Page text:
BBC needs to reach those on lower incomes, Ofcom finds


The BBC needs to do more to reach and resonate with viewers and listeners on lower incomes, Ofcom has found in its annual report on the BBC’s performance.

Ofcom’s report finds that people in lower socio-economic groups – who account for almost a quarter of the UK population – are less engaged and less satisfied with the BBC.

This audience watches, listens to, or browses BBC content – including news – less than the rest of the population, and is the least satisfied with how they are represented and portrayed in programmes. Staff from lower socio-economic backgrounds are also under-represented within the BBC’s own workforce.

This graphic shows some metrics on the BBC and lower socio economic groups. It shows the broadcaster share of daily TV viewing time comparing the BBC, ITV, Channel 4 and Channel 5. It also shows average weekly reach by audiences from different socio-economic groups; as well as perceptions of the BBC. Holding the BBC to account

The BBC faces a challenging market and economic climate. Competition from global streaming services is intense and people are continuing to move away from broadcast TV and radio stations towards online content. Meanwhile, production costs are rising, and the licence fee will be held at its current level until 2024.

Factoring in inflation, the BBC has said this will create a £400m annual funding gap by 2027, which will lead to tough financial choices in the coming years.

The BBC is seeking to address these challenges in a strategy to become a ‘Digital First’ organisation. As it undergoes this transition, Ofcom expects the BBC to continue to deliver for all audiences, and will hold it to account in areas where it needs to do more.

These include:

  • Protecting local audiences. As it implements the Digital First strategy, the BBC must not lose sight of the importance of local content. This includes proposed changes to news and current affairs. Ofcom will scrutinise the BBC’s plans as they develop, and assess their impact. That includes keeping a close eye on programme sharing between local radio stations, to ensure the sustained provision of high-quality local content, including local news.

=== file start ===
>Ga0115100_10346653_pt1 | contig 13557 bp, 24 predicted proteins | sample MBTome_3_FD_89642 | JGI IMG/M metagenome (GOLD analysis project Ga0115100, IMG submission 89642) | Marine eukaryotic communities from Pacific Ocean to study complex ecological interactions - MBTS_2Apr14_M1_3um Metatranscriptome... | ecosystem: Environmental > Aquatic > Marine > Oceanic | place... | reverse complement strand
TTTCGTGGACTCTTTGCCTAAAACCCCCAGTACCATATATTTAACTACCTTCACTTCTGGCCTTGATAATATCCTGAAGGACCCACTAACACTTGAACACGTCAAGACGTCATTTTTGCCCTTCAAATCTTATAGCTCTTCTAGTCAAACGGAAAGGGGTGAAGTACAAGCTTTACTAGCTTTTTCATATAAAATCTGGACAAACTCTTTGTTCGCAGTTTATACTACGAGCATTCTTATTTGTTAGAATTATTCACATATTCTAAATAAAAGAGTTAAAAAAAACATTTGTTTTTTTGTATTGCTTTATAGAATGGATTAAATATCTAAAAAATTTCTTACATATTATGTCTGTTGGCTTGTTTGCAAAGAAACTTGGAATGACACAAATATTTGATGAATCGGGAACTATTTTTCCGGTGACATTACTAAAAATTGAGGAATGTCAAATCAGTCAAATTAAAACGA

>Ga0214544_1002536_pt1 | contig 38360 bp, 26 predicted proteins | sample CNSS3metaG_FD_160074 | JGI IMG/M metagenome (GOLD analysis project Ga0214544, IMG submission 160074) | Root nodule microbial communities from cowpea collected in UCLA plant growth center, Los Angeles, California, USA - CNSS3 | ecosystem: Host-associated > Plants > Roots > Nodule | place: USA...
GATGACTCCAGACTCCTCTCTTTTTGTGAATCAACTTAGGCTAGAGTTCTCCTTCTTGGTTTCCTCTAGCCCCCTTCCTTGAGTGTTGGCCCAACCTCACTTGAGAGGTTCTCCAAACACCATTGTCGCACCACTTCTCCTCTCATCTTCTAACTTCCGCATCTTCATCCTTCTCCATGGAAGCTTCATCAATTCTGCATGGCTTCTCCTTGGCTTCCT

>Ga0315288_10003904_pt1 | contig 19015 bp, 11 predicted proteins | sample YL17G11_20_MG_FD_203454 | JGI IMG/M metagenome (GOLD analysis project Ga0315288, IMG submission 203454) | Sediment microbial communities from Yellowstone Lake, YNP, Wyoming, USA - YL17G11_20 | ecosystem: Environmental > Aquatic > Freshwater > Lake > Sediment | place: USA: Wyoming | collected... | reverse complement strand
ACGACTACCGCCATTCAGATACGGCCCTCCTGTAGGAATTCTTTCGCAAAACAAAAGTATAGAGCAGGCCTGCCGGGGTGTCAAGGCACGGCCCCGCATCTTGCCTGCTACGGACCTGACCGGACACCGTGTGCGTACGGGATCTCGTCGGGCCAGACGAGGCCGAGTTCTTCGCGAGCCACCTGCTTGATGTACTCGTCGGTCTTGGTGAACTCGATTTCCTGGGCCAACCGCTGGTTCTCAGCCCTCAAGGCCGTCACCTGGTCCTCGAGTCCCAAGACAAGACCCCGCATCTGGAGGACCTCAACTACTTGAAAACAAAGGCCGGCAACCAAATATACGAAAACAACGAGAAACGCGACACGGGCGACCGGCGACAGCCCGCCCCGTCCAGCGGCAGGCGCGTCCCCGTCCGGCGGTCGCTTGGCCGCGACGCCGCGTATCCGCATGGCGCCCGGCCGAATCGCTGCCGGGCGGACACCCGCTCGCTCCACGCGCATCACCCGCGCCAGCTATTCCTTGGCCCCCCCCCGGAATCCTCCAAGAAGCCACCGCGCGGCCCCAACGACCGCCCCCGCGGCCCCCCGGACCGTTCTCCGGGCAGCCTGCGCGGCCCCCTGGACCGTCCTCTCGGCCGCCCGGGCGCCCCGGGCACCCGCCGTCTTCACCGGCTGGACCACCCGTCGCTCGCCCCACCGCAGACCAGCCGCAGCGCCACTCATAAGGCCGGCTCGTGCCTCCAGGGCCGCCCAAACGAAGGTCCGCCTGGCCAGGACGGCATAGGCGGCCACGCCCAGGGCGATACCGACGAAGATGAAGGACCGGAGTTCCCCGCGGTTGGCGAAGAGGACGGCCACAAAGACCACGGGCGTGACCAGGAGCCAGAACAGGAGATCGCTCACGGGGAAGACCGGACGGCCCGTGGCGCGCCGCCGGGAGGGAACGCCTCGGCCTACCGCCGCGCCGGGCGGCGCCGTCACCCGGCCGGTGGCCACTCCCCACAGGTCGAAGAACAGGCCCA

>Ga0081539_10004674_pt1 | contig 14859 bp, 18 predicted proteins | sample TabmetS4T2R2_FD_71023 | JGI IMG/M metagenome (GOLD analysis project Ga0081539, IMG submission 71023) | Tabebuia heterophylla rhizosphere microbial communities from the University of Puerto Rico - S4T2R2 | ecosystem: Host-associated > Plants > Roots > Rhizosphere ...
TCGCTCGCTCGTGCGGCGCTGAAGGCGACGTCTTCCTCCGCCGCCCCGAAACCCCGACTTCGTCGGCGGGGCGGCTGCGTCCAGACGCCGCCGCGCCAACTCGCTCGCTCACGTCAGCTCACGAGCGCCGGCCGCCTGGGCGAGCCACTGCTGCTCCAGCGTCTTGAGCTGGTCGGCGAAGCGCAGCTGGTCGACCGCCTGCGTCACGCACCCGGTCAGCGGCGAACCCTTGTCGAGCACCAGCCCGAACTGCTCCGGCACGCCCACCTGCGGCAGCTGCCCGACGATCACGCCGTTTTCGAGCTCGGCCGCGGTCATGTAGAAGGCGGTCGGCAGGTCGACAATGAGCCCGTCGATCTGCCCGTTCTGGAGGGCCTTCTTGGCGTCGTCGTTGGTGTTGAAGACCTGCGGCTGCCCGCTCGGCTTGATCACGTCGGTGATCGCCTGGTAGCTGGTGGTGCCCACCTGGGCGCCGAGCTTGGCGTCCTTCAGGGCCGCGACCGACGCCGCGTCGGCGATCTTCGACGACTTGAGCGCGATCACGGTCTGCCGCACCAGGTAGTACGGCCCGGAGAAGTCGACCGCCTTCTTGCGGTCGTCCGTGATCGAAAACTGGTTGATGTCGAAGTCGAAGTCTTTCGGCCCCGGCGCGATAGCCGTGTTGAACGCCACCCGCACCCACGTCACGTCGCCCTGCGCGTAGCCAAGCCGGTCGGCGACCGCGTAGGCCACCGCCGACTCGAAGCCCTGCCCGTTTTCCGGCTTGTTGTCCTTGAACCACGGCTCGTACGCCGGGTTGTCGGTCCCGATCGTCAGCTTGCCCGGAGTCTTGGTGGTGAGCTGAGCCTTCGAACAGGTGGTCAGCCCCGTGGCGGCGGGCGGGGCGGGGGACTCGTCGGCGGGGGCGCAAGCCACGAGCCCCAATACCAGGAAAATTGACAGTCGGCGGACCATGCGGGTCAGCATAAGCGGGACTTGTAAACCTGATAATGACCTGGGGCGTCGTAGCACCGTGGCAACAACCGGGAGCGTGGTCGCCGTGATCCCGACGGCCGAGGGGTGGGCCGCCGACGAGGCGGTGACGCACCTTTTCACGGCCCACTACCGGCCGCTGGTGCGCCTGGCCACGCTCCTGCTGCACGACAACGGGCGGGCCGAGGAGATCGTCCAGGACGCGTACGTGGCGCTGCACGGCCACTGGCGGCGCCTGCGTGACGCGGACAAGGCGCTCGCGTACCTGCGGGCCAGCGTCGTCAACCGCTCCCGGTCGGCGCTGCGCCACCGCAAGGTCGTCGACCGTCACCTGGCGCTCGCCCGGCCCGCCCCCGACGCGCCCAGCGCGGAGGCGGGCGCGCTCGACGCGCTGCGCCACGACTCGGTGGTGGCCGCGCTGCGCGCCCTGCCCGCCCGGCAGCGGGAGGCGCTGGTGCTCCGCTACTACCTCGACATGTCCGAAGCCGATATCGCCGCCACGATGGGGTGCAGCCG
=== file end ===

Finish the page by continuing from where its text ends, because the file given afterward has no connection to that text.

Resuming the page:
• Better complaints handling. Yesterday (29 November), the BBC committed to improve how it addresses complaints from viewers and listeners, following action by Ofcom. It has said it will renew efforts to centralise handling so that all complainants are treated consistently; improve the timeliness of responses; and make clear, at every stage of the process, what the next steps are. Ofcom will conduct a further review of the ‘BBC First’ complaints system before the end of the current Charter period to assess whether the changes have been sufficient to restore audience trust.
  • Better transparency. Ofcom is consulting today on a number of changes to BBC Competition Regulation. Its proposals include setting a specific requirement for the BBC to publicly set out, in detail, changes to its licence-fee funded public services. This will ensure the BBC is more transparent about its plans with rival broadcasters and other interested organisations.

BBC iPlayer to extend its catalogue

While the overall reach of the BBC’s broadcast channels continuing to decline, use of its online services such as BBC iPlayer, is growing. According to the BBC, programmes were streamed more than 6.6 billion times on iPlayer in 2021/22, up 8% on the previous year.

Having carefully considered a request from the BBC, Ofcom is today giving the go-ahead for it to increase its catalogue of older content on iPlayer – such as past series of returning titles – meaning greater choice and better value for licence-fee payers.

Chris Price
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